TROY — Fifth graders at Cookson Elementary have now become fluent in the process of seeing a book through from word one to final publication.
A 112-page research book, titled, “The Fifty States and Puerto Rico,” was unveiled to students on Friday morning by instructor Shelly Stewart, and chronicled original art and research on America’s states and territories by 56 participating fifth graders.
“We studied the regions of the United States, and then we broke it down into individual states,” Stewart said. “We had a massive research project about a state was selected. They had to prepare the pages that would go in the book, do a written report, and also make a parade float representing their state. This was a long multi-step project they created.”
According to Stewart, making each fifth grader responsible for their own U.S. state or territory emphasized the importance of thorough research.
“The students were interested in learning states and capitals, but instead of the traditional way of learning, we decided each student would become the teachers of their own state, and share what they learned with others,” Stewart said. “They asked me at one point if they could actually add more facts, such as when they became a state, and where they fall in the state size rank. They added a lot more detail, and made the project even better.”
For a cover design for the 112-page book, Stewart turned to fifth grader Brooklynn Hurd.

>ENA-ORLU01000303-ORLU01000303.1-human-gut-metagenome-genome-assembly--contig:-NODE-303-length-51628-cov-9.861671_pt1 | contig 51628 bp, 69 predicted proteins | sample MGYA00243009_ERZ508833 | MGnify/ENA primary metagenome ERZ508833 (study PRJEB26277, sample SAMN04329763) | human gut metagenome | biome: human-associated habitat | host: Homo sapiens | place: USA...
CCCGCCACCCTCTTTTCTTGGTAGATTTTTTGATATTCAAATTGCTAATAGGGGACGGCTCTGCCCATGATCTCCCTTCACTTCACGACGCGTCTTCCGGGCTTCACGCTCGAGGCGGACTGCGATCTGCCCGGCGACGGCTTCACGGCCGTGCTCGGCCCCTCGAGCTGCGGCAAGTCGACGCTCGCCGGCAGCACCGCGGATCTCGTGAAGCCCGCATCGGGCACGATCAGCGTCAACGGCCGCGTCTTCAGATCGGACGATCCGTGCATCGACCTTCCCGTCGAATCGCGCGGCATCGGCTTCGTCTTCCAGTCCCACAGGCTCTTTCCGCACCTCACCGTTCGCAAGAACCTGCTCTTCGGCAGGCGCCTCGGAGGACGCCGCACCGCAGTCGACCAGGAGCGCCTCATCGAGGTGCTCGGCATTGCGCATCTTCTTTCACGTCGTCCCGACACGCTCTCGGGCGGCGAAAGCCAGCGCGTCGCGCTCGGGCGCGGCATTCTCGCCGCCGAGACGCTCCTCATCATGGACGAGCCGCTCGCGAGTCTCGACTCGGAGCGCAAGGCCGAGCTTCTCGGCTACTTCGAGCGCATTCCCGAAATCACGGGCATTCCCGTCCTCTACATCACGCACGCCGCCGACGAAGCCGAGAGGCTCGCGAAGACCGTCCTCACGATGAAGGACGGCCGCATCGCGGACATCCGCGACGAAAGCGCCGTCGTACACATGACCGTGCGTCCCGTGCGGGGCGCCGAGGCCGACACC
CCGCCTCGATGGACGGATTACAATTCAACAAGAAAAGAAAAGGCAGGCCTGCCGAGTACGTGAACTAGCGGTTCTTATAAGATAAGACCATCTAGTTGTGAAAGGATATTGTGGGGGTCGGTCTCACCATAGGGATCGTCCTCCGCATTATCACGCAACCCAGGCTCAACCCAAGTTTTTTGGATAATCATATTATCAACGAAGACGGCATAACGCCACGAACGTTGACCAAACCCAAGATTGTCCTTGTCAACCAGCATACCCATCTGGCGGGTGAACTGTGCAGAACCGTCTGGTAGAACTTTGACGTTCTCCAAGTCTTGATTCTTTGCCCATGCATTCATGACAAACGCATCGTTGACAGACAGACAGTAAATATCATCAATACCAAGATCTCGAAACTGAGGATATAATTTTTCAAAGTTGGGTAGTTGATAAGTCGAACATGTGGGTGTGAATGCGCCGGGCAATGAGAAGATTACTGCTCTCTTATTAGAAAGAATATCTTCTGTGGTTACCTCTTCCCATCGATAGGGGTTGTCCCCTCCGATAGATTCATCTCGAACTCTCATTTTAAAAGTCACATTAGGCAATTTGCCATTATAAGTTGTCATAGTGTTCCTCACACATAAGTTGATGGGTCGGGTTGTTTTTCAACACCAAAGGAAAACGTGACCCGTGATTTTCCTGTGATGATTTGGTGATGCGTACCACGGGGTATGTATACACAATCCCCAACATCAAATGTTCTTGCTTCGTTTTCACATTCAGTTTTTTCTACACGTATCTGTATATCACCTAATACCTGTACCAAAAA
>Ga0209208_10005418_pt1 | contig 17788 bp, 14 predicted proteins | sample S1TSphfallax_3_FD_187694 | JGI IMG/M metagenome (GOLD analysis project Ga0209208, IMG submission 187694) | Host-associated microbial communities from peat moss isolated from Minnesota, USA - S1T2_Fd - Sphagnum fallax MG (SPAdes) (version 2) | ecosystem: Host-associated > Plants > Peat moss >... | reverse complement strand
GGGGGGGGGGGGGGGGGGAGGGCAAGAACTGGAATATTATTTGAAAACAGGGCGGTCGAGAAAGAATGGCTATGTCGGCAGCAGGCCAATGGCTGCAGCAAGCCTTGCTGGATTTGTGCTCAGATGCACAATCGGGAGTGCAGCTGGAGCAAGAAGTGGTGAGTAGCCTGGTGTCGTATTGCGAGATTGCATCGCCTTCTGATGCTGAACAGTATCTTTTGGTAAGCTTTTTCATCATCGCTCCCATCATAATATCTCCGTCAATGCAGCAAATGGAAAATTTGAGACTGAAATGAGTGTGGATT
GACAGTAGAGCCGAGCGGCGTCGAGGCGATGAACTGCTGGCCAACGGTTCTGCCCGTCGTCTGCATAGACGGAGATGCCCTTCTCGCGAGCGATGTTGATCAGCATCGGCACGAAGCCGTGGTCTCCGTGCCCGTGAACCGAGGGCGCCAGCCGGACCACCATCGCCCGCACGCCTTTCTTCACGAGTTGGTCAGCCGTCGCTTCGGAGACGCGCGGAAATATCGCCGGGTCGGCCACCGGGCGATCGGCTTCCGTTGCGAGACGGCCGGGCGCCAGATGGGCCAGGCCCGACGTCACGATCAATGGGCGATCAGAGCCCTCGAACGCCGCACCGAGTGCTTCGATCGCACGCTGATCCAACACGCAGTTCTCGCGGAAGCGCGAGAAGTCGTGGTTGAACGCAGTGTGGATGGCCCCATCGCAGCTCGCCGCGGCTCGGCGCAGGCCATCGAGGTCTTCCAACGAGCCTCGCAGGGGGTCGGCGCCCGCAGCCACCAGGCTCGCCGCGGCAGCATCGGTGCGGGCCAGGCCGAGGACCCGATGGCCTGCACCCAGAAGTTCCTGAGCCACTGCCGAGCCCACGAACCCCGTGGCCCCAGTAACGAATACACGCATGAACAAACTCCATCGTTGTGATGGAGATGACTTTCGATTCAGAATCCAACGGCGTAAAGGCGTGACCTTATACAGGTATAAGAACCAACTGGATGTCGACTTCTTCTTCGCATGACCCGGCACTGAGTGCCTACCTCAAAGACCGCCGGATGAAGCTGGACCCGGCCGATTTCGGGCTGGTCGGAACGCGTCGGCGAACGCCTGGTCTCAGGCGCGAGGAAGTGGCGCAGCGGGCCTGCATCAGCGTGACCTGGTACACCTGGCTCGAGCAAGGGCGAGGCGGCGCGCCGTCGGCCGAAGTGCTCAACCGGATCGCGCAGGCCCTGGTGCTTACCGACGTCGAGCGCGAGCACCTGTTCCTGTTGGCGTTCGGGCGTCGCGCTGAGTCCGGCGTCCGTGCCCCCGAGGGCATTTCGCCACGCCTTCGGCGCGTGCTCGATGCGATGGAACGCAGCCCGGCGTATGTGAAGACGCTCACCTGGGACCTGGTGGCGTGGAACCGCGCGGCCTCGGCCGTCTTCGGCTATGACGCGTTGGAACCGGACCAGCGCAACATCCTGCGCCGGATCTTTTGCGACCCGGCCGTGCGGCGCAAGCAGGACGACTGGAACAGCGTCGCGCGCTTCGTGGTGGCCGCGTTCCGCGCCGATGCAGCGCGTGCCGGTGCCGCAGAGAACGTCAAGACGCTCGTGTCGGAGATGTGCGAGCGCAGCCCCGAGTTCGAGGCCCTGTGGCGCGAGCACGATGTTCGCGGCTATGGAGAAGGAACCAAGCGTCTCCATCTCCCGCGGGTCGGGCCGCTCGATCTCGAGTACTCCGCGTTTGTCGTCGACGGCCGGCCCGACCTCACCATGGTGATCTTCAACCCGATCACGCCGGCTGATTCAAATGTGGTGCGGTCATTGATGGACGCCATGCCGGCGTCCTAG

“Brooklynn did the cover all on her own,” Stewart said. “She researched all 50 states.”
“My mom and I did the research together,” Brooklynn said. “We tried to think of things that were from each state, like the Puerto Rican flag and the snowman for Alaska.”
The finished product was binded at no charge by Studentreasures Publishing, albeit through special permission requested by Stewart, given the product’s high page count.
More than anything, Stewart believes that the book-building experience instilled in students “pride in their work.”
“They took great pride knowing the book would be shared by others,” Stewart said. “I saw them put forth more effort and more time in their work. Everything is handwritten, so most of the handwriting was at its best. They spent a long time on this, so I think the end product is a fantastic reward for him.”
This marked the first time the book-building project had been conducted with Cookson’s fifth graders, but Stewart exclaimed enthusiasm at the thought of reprising it next year.
“It was a huge undertaking, but it was worth it,” Stewart said. “When we had the floats on display in the hallway, I had fourth graders ask if they could do it when they were in fifth grade. It would be great to do it again.”
For more information on school events, visit www.troy.k12.oh.us.